Arabs finally know “Berlin time.” Their wall of fear is collapsing. The Tunisian and Egyptian revolutions are fragile. Libya can tip into chaos. But, one might ask, who cares? The long-awaited time of freedom has come. The Arab world is entering a new phase of the end of the post-colonial period, a crucial one in which the regimes can no longer control their populations with an iron fist. Algeria cannot remain impervious to the huge expectations.
What do we want for Algeria? The country has always taken the worst route in the delicate moments of its history. A few days after the riots of October 1988, when police arrested and tortured the youth, a senior government official made these remarks in my presence: "The next time it will be a hundred thousand deaths." Stunned, I asked him why he showed such pessimism. "The regime does not understand that it should change dramatically,” he replied. Indeed, the 1990s were terrible: 150,000 dead and $20 billion in destruction. The civil war officially ended and the country's coffers are full. The hoard, however, does not serve to reduce unemployment or to diversify the economy or otherwise give Algerians a better life.
Today, the contagion is there and the expectations are huge. Tomorrow, in a few weeks or months, Algerians will also try to take their destiny. It's an inevitable development that would be dangerous and criminal to ignore and, more importantly, to deny. The question is what kind of revolution should we expect in the country. Several scenarios are possible, but not all are desirable.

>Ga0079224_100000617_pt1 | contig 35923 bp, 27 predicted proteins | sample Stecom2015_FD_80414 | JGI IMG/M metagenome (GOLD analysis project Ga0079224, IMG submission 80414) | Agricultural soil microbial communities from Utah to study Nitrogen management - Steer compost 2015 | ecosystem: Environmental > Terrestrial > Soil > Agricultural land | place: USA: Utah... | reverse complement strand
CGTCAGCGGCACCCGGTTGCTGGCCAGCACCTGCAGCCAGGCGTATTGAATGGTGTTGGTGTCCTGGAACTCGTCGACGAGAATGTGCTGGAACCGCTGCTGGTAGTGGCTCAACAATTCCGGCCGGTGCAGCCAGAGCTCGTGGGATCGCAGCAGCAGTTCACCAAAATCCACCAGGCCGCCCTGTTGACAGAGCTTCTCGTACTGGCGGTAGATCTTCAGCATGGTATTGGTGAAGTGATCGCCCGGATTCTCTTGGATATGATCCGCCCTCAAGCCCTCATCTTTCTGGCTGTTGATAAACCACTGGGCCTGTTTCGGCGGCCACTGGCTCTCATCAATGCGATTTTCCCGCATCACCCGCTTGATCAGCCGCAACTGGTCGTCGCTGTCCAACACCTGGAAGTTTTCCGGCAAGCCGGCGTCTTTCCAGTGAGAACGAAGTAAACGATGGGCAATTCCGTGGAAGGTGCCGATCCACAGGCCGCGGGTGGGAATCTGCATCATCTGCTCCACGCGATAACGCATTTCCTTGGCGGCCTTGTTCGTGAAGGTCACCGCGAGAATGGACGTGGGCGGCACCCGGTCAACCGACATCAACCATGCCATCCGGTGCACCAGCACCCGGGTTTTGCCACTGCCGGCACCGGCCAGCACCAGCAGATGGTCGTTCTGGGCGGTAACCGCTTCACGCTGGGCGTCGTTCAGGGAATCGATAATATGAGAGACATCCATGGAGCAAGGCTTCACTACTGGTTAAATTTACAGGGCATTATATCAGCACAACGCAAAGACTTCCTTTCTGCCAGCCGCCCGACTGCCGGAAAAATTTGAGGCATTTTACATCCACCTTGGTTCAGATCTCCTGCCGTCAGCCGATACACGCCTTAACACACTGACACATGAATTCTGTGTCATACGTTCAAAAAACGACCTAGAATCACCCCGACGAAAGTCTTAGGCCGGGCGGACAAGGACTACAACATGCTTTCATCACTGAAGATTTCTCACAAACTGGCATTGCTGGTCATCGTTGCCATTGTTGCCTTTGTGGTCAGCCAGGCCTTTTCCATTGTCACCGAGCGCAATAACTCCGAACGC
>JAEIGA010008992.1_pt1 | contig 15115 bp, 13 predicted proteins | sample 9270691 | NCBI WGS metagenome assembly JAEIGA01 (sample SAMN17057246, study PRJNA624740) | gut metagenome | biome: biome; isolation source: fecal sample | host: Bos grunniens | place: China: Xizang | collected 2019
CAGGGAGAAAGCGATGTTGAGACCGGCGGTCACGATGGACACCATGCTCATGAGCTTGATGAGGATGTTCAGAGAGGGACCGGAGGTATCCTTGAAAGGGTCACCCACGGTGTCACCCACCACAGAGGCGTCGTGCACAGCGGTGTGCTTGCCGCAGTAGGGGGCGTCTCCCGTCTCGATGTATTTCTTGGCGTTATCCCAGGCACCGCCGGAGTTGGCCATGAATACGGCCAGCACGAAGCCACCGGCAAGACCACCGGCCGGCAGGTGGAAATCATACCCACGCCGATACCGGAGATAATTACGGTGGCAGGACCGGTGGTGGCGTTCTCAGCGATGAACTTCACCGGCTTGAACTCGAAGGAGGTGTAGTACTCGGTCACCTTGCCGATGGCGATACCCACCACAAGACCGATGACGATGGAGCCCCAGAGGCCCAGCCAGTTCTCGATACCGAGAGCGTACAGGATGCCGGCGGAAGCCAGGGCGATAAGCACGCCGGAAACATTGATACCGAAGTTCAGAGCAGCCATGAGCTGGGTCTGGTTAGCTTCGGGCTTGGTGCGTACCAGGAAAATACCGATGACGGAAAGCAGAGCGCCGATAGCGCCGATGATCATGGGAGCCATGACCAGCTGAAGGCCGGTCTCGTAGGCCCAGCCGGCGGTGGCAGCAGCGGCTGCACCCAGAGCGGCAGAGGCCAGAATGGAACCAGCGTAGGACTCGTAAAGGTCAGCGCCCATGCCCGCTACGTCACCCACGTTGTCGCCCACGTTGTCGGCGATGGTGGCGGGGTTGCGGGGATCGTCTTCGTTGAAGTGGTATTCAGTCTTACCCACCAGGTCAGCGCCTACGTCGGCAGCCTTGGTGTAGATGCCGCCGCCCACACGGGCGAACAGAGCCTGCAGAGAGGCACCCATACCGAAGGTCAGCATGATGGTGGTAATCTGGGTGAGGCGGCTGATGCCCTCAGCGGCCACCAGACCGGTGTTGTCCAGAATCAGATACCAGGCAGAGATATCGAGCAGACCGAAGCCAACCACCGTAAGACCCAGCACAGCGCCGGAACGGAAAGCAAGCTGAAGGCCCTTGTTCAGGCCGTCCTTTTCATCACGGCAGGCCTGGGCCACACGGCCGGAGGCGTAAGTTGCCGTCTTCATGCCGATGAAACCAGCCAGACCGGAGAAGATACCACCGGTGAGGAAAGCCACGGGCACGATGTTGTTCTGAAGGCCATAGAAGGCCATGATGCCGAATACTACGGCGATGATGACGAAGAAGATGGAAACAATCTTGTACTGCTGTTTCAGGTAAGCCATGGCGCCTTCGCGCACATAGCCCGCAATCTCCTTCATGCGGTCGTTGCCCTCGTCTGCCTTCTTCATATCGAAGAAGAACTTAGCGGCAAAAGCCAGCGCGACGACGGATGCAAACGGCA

There is the way of a total revolution, where the people commit to a showdown with the system. That may be the option most anticipated, most brutal and most romantic. Sure, it will satisfy those who can no longer live with the hogra, the regime’s contempt for the people, and misery. This is the path where the street’s anger does not calm unless it gets justice and the representatives of the regime are imprisoned. Yet, it is a course where a vacuum appears and leads to new abuses. A clean sweep of the past is satisfying but it's not how you build a nation. Algerians need to remember that violence can comes from the manipulations of hidden hands.
The current political crisis will worsen if it leads to further violence. Yet, it seems that the country is moving in that direction, like in a Hollywood western, where you can guess from the beginning that a bloody duel is inevitable. The question is whether our leaders are willing to accept the idea of a system change and prepare–smartly–their own exit.
That is what Algerians want. Let’s face the reality: it is regime change that Algeria needs, along with the emergence of a new republic that respects the rights of human persons and the rules of political change. Algerians need a country where freedom of expression is guaranteed.
Algeria’s leaders and policy makers, the masters of this pyramid that represents Le Pouvoir, understand that the status quo is untenable. They must accept that it is time for them to pass the baton. They can be stubborn, but that would only lead to their own demise and that of the country as well. Conversely, they can also organize the handover of the most peaceful way possible. Algeria and the Algerians, long known worldwide for their propensity to settle disputes in a violent manner, would re-write history.
Algerian society is tired after the civil war of the 1990s, and reluctant to engage in a new showdown with the government. Every Saturday, part of opposition attempts to organize a protest march, but the population remains reluctant to follow. Some opposition leaders including Hocine Ait Ahmed advocate a peaceful transition. So thus far, little has changed in Algeria since the start of the Arab revolutions in Tunisa last December. While Tunisia and Egypt launched their revolution and Libya has been set ablaze, Le Pouvoir has not budged. President Abdelaziz Bouteflika promised political reforms and decided to lift state of emergency. That won’t be enough.
Akram Belkaïd is a columnist for Le Quotidien d'Oran and also writes for Le Monde Diplomatique and Slate.